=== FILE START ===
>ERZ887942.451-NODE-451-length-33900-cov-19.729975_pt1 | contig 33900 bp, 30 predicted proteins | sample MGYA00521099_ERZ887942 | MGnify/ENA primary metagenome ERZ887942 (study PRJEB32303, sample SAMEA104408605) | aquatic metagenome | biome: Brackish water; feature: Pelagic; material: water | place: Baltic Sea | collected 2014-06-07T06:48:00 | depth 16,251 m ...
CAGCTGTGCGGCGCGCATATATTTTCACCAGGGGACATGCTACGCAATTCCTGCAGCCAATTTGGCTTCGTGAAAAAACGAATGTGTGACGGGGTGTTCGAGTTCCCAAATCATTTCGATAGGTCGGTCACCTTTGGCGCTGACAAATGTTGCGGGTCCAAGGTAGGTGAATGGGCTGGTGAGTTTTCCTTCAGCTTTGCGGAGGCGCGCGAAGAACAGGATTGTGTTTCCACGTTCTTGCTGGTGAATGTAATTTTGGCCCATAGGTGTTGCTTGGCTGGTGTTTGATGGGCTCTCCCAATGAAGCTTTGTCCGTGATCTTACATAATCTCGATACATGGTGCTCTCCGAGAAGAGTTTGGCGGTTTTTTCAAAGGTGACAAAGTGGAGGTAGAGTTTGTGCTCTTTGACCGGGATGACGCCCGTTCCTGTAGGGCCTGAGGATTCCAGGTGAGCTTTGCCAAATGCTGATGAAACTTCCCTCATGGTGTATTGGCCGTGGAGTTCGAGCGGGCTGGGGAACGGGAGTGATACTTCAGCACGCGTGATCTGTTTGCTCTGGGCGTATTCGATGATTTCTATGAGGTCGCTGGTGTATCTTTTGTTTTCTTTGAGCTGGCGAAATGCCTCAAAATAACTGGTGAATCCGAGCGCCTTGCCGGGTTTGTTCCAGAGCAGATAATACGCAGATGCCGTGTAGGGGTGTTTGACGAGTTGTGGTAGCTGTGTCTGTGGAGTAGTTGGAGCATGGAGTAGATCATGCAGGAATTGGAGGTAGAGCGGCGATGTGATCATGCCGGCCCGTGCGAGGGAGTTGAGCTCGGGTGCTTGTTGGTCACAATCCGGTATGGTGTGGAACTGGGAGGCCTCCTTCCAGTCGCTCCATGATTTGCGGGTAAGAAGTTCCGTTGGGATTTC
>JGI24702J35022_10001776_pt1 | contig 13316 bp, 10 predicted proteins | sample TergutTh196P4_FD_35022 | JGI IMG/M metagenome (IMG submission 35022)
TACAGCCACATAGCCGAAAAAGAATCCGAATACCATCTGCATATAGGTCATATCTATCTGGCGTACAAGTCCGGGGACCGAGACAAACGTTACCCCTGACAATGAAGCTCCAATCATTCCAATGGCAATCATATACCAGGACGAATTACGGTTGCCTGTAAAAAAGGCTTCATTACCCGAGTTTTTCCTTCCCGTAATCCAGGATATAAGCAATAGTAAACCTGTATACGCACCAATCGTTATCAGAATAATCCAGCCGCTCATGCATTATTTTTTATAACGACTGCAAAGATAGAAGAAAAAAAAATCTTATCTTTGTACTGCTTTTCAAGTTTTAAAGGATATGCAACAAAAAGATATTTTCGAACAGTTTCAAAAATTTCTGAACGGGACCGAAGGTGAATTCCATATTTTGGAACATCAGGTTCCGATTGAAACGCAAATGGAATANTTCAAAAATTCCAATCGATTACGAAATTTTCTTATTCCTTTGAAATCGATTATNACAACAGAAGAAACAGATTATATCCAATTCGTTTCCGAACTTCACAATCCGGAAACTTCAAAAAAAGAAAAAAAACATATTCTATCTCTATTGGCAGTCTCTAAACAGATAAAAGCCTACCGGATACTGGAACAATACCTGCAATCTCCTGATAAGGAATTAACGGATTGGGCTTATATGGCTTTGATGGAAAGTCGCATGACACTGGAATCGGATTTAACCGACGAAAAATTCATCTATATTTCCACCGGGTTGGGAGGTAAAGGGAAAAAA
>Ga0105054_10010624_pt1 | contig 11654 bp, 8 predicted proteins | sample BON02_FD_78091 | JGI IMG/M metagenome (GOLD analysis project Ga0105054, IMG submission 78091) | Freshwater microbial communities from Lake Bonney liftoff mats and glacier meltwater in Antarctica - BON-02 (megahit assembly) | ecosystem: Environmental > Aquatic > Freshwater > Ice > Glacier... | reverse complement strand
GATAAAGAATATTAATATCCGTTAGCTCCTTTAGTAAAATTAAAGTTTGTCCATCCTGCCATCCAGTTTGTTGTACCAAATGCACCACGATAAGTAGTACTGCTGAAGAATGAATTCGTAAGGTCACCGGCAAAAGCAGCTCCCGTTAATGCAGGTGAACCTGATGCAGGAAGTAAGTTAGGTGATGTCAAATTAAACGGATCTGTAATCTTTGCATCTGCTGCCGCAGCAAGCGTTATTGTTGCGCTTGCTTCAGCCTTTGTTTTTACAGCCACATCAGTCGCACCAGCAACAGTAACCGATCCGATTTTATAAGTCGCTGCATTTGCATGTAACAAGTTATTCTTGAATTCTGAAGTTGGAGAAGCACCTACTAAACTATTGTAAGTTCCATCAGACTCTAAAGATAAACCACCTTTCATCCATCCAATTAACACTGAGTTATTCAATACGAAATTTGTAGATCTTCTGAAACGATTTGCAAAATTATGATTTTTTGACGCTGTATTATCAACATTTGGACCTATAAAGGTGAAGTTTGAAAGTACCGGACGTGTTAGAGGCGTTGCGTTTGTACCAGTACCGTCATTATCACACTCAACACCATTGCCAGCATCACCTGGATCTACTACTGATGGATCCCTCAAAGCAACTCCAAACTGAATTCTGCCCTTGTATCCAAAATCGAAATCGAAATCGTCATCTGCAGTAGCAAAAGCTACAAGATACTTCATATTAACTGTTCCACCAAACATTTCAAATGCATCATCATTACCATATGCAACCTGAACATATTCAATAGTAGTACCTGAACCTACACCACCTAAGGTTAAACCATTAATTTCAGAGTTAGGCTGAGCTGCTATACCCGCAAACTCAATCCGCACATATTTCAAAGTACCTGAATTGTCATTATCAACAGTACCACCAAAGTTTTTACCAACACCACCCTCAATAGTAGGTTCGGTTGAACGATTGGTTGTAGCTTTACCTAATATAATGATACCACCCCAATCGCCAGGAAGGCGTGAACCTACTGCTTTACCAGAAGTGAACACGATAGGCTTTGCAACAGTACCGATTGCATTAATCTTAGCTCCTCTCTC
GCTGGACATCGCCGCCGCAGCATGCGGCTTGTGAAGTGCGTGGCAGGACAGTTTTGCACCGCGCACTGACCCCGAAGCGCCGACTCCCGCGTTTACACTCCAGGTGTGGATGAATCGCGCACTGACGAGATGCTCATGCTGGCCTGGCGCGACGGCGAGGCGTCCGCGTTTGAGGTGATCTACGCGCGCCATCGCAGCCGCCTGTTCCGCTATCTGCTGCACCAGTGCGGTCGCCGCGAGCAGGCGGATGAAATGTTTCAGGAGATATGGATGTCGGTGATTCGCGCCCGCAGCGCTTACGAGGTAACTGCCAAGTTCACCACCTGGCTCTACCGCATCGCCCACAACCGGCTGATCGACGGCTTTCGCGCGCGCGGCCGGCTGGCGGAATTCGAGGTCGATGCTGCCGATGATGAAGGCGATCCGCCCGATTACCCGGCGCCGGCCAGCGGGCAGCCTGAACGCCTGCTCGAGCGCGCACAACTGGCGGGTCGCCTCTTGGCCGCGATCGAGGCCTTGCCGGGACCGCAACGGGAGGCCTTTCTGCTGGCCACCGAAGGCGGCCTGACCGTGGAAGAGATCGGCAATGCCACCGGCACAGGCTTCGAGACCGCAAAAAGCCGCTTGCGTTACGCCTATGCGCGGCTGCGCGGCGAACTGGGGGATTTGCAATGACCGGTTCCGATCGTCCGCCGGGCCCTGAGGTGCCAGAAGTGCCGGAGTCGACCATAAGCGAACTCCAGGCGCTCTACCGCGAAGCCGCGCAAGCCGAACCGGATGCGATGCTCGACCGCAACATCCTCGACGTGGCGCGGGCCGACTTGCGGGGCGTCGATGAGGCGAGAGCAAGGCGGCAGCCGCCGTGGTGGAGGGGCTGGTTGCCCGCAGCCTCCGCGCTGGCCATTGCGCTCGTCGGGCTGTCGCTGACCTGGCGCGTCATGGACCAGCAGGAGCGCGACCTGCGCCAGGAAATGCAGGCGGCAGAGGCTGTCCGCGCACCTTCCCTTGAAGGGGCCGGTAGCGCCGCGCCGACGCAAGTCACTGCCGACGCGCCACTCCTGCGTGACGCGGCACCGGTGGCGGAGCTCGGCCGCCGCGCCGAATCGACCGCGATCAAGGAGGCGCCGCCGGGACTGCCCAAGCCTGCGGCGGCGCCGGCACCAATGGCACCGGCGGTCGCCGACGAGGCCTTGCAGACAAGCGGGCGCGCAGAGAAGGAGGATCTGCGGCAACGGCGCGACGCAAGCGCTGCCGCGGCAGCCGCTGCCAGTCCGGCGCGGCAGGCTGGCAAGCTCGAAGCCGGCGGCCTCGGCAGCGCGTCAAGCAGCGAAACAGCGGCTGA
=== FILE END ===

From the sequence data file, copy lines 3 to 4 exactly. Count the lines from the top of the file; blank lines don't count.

>JGI24702J35022_10001776_pt1 | contig 13316 bp, 10 predicted proteins | sample TergutTh196P4_FD_35022 | JGI IMG/M metagenome (IMG submission 35022)
TACAGCCACATAGCCGAAAAAGAATCCGAATACCATCTGCATATAGGTCATATCTATCTGGCGTACAAGTCCGGGGACCGAGACAAACGTTACCCCTGACAATGAAGCTCCAATCATTCCAATGGCAATCATATACCAGGACGAATTACGGTTGCCTGTAAAAAAGGCTTCATTACCCGAGTTTTTCCTTCCCGTAATCCAGGATATAAGCAATAGTAAACCTGTATACGCACCAATCGTTATCAGAATAATCCAGCCGCTCATGCATTATTTTTTATAACGACTGCAAAGATAGAAGAAAAAAAAATCTTATCTTTGTACTGCTTTTCAAGTTTTAAAGGATATGCAACAAAAAGATATTTTCGAACAGTTTCAAAAATTTCTGAACGGGACCGAAGGTGAATTCCATATTTTGGAACATCAGGTTCCGATTGAAACGCAAATGGAATANTTCAAAAATTCCAATCGATTACGAAATTTTCTTATTCCTTTGAAATCGATTATNACAACAGAAGAAACAGATTATATCCAATTCGTTTCCGAACTTCACAATCCGGAAACTTCAAAAAAAGAAAAAAAACATATTCTATCTCTATTGGCAGTCTCTAAACAGATAAAAGCCTACCGGATACTGGAACAATACCTGCAATCTCCTGATAAGGAATTAACGGATTGGGCTTATATGGCTTTGATGGAAAGTCGCATGACACTGGAATCGGATTTAACCGACGAAAAATTCATCTATATTTCCACCGGGTTGGGAGGTAAAGGGAAAAAA